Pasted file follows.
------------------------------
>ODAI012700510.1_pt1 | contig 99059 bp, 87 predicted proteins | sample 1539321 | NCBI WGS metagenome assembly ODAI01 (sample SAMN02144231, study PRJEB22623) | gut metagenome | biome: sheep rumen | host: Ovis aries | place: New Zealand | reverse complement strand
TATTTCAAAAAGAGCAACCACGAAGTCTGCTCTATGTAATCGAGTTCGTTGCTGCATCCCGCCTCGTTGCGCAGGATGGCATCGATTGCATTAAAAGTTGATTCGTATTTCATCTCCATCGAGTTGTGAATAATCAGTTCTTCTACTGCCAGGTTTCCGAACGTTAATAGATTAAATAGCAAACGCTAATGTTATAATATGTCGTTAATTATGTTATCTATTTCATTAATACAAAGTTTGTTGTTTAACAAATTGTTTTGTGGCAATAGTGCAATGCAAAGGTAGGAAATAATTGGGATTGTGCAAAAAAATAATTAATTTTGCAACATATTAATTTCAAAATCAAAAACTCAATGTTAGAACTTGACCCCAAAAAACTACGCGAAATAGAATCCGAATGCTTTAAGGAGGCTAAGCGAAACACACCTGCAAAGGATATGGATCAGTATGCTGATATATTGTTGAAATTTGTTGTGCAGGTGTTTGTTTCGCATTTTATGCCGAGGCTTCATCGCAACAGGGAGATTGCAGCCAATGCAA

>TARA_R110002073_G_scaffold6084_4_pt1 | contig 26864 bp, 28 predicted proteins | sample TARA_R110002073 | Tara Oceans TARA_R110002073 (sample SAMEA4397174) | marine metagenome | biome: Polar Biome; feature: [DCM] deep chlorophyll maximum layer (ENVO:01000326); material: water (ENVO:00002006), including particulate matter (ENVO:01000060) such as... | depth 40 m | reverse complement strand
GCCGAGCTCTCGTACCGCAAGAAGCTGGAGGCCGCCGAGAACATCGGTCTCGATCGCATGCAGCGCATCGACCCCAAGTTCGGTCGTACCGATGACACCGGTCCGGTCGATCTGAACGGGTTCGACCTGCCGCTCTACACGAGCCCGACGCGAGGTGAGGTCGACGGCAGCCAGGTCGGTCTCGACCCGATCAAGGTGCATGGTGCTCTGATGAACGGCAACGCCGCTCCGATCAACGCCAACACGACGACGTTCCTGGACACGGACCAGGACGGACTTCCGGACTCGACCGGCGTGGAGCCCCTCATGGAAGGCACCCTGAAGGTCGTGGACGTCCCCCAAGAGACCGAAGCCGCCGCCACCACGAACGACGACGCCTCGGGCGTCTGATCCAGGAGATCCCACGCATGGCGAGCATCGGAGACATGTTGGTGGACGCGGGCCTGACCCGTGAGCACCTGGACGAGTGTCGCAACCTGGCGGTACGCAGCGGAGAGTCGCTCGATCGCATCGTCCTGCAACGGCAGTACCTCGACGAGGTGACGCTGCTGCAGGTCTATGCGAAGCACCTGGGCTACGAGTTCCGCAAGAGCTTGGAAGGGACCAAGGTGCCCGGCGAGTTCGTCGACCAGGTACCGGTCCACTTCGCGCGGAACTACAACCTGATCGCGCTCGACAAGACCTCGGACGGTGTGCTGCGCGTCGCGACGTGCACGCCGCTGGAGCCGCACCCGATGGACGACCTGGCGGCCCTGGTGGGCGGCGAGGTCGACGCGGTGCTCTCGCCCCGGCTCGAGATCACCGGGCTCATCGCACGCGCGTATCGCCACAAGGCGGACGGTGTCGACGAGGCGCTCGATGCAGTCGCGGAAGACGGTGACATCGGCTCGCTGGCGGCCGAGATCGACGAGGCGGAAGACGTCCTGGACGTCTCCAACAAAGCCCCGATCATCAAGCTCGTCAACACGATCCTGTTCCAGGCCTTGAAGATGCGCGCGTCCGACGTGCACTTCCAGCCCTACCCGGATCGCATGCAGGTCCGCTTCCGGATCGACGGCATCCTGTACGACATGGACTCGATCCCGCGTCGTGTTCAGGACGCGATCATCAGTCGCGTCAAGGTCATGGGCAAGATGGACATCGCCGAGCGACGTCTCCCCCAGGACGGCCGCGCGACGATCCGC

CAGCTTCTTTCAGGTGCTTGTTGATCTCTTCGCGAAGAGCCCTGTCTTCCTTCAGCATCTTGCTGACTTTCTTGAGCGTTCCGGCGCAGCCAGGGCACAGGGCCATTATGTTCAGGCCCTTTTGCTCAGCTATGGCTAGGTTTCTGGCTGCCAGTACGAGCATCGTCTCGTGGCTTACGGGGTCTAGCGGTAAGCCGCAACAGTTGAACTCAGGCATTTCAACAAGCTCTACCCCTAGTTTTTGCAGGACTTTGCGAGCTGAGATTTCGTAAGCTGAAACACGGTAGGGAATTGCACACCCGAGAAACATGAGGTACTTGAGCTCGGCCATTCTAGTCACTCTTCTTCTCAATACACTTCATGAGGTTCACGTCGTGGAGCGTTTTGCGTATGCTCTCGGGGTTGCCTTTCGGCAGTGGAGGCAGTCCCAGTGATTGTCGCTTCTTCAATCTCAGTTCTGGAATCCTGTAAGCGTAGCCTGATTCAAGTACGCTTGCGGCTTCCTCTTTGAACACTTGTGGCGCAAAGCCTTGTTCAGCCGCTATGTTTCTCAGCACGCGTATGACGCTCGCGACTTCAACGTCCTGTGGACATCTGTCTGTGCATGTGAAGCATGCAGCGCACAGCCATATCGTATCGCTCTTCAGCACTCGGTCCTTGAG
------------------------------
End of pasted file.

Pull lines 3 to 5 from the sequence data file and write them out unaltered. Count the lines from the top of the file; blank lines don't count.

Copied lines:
>TARA_R110002073_G_scaffold6084_4_pt1 | contig 26864 bp, 28 predicted proteins | sample TARA_R110002073 | Tara Oceans TARA_R110002073 (sample SAMEA4397174) | marine metagenome | biome: Polar Biome; feature: [DCM] deep chlorophyll maximum layer (ENVO:01000326); material: water (ENVO:00002006), including particulate matter (ENVO:01000060) such as... | depth 40 m | reverse complement strand
GCCGAGCTCTCGTACCGCAAGAAGCTGGAGGCCGCCGAGAACATCGGTCTCGATCGCATGCAGCGCATCGACCCCAAGTTCGGTCGTACCGATGACACCGGTCCGGTCGATCTGAACGGGTTCGACCTGCCGCTCTACACGAGCCCGACGCGAGGTGAGGTCGACGGCAGCCAGGTCGGTCTCGACCCGATCAAGGTGCATGGTGCTCTGATGAACGGCAACGCCGCTCCGATCAACGCCAACACGACGACGTTCCTGGACACGGACCAGGACGGACTTCCGGACTCGACCGGCGTGGAGCCCCTCATGGAAGGCACCCTGAAGGTCGTGGACGTCCCCCAAGAGACCGAAGCCGCCGCCACCACGAACGACGACGCCTCGGGCGTCTGATCCAGGAGATCCCACGCATGGCGAGCATCGGAGACATGTTGGTGGACGCGGGCCTGACCCGTGAGCACCTGGACGAGTGTCGCAACCTGGCGGTACGCAGCGGAGAGTCGCTCGATCGCATCGTCCTGCAACGGCAGTACCTCGACGAGGTGACGCTGCTGCAGGTCTATGCGAAGCACCTGGGCTACGAGTTCCGCAAGAGCTTGGAAGGGACCAAGGTGCCCGGCGAGTTCGTCGACCAGGTACCGGTCCACTTCGCGCGGAACTACAACCTGATCGCGCTCGACAAGACCTCGGACGGTGTGCTGCGCGTCGCGACGTGCACGCCGCTGGAGCCGCACCCGATGGACGACCTGGCGGCCCTGGTGGGCGGCGAGGTCGACGCGGTGCTCTCGCCCCGGCTCGAGATCACCGGGCTCATCGCACGCGCGTATCGCCACAAGGCGGACGGTGTCGACGAGGCGCTCGATGCAGTCGCGGAAGACGGTGACATCGGCTCGCTGGCGGCCGAGATCGACGAGGCGGAAGACGTCCTGGACGTCTCCAACAAAGCCCCGATCATCAAGCTCGTCAACACGATCCTGTTCCAGGCCTTGAAGATGCGCGCGTCCGACGTGCACTTCCAGCCCTACCCGGATCGCATGCAGGTCCGCTTCCGGATCGACGGCATCCTGTACGACATGGACTCGATCCCGCGTCGTGTTCAGGACGCGATCATCAGTCGCGTCAAGGTCATGGGCAAGATGGACATCGCCGAGCGACGTCTCCCCCAGGACGGCCGCGCGACGATCCGC

CAGCTTCTTTCAGGTGCTTGTTGATCTCTTCGCGAAGAGCCCTGTCTTCCTTCAGCATCTTGCTGACTTTCTTGAGCGTTCCGGCGCAGCCAGGGCACAGGGCCATTATGTTCAGGCCCTTTTGCTCAGCTATGGCTAGGTTTCTGGCTGCCAGTACGAGCATCGTCTCGTGGCTTACGGGGTCTAGCGGTAAGCCGCAACAGTTGAACTCAGGCATTTCAACAAGCTCTACCCCTAGTTTTTGCAGGACTTTGCGAGCTGAGATTTCGTAAGCTGAAACACGGTAGGGAATTGCACACCCGAGAAACATGAGGTACTTGAGCTCGGCCATTCTAGTCACTCTTCTTCTCAATACACTTCATGAGGTTCACGTCGTGGAGCGTTTTGCGTATGCTCTCGGGGTTGCCTTTCGGCAGTGGAGGCAGTCCCAGTGATTGTCGCTTCTTCAATCTCAGTTCTGGAATCCTGTAAGCGTAGCCTGATTCAAGTACGCTTGCGGCTTCCTCTTTGAACACTTGTGGCGCAAAGCCTTGTTCAGCCGCTATGTTTCTCAGCACGCGTATGACGCTCGCGACTTCAACGTCCTGTGGACATCTGTCTGTGCATGTGAAGCATGCAGCGCACAGCCATATCGTATCGCTCTTCAGCACTCGGTCCTTGAG